Bears’ success creates potential 'problem' vs. good Cardinals run D


Bears’ success creates potential 'problem' vs. good Cardinals run D

Within the Bears’ success at running Matt Forte for 141 yards against the Green Bay Packers lay an element of good news-bad news that points to a “problem” for the Bears’ offense going against the Arizona Cardinals.

Forte ripped off runs of 23, 22 and 20 yards, equaling the offense’s total of pass plays gaining more than 20 yards (not including a 14-yard completion supplemented by a 15-yard penalty). The run results stand as exceptional; the pass results, not so much, and a significant task before the offense is to change some things. Fast.

The Cardinals were a respectable 13th vs. the run last season and began this season by limiting the New Orleans Saints to 54 rushing yards in the Cardinals’ 31-19 handling of the Saints last Sunday.

Pounding the Cardinals the way the Bears did the Packers is not a winning formula, and the Bears know it.

[MORE: Complete Bears-Cardinals coverage on CSN]

“We've got to take some shots,” said quarterback Jay Cutler, who rarely threw deep even through preseason and almost not at all against the Packers. “We've got to air it out. We make sure that we take our shots, push the ball downfield and just let them know that if you're going to play [to stop the run], we're going to let it go.”

An obvious key for the Bears will be to generate rush on Arizona quarterback Carson Palmer. The Saints failed to sack Palmer even once, and lost; the Bears failed to even hit Aaron Rodgers once, and lost.

The pressure is on Cutler from more than the Cardinals front.

Besides stretching the field, Cutler is tasked with completing a higher percentage of his passes than the 50 percent (18 of 36) against Green Bay. The low percentage was far from Cutler’s fault alone; drops affected the overall, some of them egregious.

But with the Cardinals expected to make sure that Forte does not beat them, Cutler has the football in his hands with the opportunity and burden of sustaining drives and forcing Arizona linebackers and safeties to pay attention to more than run-blocking and Forte.

[RELATED: Bears special teams facing early roster tests vs. Cardinals]

“We’ll pick our spots when it’s time to go down field,” said offensive coordinator Adam Gase. “We’ll wait to see who challenges us as far as taking away the underneath stuff first.

“I’m not going to just start dropping him back there and see how many times he can get hit. We have to make sure that the defense is giving us what we want. Maybe that’s when we start attacking down the field a little more.”

And the Bears-Cardinals winner is… a surprise?

Arizona coach Bruce Arians is the one that got away for the Bears, who passed on the chance to hire him and went instead with Marc Trestman. Under Arians the Cardinals have gone from three straight years without a winning season to two straight with a combined 21-11 record.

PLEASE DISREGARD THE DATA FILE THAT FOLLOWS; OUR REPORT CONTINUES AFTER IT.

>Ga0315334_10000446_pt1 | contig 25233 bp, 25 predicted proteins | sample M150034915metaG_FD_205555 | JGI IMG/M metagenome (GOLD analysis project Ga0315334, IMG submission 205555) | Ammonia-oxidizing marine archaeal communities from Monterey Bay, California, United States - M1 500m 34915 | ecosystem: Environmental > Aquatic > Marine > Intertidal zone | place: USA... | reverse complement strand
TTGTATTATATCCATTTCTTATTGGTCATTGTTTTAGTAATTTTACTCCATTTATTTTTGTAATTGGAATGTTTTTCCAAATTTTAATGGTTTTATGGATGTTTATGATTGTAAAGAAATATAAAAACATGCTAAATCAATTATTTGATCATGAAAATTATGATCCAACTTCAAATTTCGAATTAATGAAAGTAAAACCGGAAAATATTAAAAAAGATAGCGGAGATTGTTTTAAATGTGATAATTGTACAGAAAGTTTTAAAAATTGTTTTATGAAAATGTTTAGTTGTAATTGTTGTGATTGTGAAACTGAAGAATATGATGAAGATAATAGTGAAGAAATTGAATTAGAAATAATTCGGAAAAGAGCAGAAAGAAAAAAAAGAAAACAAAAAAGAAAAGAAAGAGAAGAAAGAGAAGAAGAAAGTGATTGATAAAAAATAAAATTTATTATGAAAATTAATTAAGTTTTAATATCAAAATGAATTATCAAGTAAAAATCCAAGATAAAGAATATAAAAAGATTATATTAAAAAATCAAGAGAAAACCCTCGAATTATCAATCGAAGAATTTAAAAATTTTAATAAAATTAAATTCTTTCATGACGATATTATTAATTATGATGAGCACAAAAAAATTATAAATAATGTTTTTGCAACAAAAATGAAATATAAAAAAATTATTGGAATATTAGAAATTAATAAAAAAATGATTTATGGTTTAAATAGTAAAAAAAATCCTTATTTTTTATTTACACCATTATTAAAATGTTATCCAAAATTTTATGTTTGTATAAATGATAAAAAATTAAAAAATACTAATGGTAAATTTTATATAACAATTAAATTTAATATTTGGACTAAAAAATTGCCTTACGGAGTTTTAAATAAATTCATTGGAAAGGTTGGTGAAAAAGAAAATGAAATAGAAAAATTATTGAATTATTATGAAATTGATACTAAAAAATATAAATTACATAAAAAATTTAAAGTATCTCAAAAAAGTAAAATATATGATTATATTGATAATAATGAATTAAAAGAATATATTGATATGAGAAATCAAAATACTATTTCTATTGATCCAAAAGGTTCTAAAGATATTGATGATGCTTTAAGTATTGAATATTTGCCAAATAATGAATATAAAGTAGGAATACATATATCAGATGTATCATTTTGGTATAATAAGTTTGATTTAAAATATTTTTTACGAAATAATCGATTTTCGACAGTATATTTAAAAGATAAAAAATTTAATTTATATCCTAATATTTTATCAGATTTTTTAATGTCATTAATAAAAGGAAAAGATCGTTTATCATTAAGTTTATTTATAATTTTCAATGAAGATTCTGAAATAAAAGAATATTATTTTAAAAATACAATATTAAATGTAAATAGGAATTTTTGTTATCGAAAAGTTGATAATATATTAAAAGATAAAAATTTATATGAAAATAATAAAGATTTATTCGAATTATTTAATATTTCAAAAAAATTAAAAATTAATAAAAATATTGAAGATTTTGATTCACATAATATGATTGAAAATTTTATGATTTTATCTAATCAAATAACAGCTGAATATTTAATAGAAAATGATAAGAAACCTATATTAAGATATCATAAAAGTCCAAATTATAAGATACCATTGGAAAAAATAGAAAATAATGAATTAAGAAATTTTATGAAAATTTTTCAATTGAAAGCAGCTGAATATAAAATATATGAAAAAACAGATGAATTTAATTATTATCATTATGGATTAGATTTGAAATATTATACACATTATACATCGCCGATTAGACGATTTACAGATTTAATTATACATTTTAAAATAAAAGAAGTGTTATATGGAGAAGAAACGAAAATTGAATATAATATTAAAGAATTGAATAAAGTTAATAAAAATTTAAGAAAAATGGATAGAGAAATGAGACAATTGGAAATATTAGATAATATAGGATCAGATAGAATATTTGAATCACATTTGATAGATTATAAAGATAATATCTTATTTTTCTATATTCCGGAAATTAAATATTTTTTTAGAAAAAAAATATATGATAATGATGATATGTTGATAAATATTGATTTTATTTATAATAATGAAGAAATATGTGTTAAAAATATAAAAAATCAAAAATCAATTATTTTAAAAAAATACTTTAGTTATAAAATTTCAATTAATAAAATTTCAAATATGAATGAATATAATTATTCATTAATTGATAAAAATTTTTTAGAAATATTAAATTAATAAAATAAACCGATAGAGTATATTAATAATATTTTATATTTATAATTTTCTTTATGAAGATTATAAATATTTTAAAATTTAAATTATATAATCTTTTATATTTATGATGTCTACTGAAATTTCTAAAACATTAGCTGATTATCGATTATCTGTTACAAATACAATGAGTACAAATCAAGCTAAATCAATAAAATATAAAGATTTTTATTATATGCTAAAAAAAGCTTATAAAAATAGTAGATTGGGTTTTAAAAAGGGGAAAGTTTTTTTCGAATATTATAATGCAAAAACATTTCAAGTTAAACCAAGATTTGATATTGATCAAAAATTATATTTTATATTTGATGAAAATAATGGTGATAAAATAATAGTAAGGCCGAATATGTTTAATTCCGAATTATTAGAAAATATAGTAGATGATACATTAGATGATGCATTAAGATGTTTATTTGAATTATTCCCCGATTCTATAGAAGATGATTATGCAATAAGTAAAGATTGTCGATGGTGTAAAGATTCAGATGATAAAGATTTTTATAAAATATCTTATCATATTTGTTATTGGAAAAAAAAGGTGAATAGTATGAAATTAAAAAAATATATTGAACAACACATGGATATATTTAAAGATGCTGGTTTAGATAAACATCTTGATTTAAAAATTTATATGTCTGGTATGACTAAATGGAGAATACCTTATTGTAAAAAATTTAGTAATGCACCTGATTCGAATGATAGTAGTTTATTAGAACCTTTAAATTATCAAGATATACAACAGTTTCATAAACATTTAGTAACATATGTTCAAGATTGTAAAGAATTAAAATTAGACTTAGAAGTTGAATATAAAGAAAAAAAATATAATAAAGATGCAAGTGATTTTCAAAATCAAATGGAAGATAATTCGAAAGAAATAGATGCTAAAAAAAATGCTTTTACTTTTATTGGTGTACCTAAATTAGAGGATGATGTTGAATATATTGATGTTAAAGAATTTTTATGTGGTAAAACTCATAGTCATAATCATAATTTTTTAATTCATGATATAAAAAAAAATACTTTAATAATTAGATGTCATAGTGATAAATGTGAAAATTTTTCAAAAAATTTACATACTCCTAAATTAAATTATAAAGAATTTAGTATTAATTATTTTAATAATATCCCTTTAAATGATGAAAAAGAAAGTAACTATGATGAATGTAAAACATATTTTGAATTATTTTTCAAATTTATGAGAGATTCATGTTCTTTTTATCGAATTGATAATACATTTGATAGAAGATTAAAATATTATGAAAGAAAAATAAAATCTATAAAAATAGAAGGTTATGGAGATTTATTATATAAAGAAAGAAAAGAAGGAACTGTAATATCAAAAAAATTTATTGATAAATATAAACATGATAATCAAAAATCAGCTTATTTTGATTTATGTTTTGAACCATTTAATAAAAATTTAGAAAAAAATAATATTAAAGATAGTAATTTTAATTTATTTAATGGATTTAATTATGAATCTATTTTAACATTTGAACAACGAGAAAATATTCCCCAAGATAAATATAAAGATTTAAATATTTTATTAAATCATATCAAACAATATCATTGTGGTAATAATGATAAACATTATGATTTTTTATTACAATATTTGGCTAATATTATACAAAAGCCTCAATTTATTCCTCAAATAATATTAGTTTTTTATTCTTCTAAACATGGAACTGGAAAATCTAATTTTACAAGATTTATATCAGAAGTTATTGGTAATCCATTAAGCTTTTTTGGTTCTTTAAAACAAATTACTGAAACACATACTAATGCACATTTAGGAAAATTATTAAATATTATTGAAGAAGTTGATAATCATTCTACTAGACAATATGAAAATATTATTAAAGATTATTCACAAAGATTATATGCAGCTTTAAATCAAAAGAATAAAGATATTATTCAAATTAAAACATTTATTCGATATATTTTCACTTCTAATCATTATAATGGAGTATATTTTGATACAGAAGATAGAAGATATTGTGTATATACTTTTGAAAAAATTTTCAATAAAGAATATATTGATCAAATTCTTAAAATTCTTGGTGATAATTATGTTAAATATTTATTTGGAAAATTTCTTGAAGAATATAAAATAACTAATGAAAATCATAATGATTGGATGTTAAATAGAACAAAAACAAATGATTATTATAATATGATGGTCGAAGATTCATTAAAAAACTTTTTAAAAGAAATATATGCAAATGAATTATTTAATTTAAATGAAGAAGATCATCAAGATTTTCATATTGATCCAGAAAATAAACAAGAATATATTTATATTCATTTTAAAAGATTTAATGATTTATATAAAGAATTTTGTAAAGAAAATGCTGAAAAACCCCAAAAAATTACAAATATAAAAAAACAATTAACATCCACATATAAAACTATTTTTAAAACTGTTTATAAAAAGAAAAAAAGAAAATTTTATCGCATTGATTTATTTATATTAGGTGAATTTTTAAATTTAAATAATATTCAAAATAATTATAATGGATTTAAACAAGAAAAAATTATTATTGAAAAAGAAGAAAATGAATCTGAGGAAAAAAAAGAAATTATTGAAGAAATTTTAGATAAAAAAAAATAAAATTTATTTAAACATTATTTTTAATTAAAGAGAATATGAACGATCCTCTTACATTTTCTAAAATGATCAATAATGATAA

Worse for the Bears, Arians has balanced the offense between the passing of Palmer, working on a streak of seven consecutive wins, and running the football, with 120 in the win over New Orleans.

[NBC SHOP: Gear up, Bears fans!]

Palmer is 3-0 vs. the Bears for his career, albeit none of them games against a 3-4 Bears team. And the 120.3 passer rating he has vs. the Bears is his highest against any team. The Bears did not show enough defensively against the Packers to expect them to end Palmer’s win streak.

But here’s the rub:

“View from the Moon” surveyed the schedule not long after its release and opined that the Bears would win one of their first, very difficult games. It is beyond difficult to envision the Bears defeating the Seahawks next week in Seattle, and they just lost to Green Bay by a score, a game VFTM had as a win. Therefore, to get back on rhythm:

Bears 23, Cardinals 21

Film review: Albert Wilson's 75-yard TD shows how Sunday was an aberration for the Bears' defense

Film review: Albert Wilson's 75-yard TD shows how Sunday was an aberration for the Bears' defense

(For a bonus film review, check out the video above of Akiem Hicks' forced fumble on the one-yard line)

When Eddie Jackson didn’t stay on top shoulder of Randall Cobb in the fourth quarter of the Bears’ season opener, there was a clear coaching point from that 75-yard backbreaking touchdown. The Bears’ defensive mantra the week after was to focus on “plastering” receivers, which this defense did a good job of over the next three weeks. 

There surely are coaching points leveled by Vic Fangio and his assistants after the Bears were carved up by Brock Osweiler and the Miami Dolphins in Sunday’s 31-28 loss in Miami. But maybe the over-arching though here is this: The Bears didn’t, during the off week, go from being one of the league’s more sure-handed tackling teams to one of the worst. 

A defense that swarmed to the ball over the first four weeks looked a step slow and frequently out of position on Sunday. The more likely explanation for that development isn’t the plot to Space Jam 3, where a group of cartoon aliens steal the athletic power of an entire defense to use for their own. More likely, it was the heat in south Florida that sapped this team’s energy over the course of a long afternoon.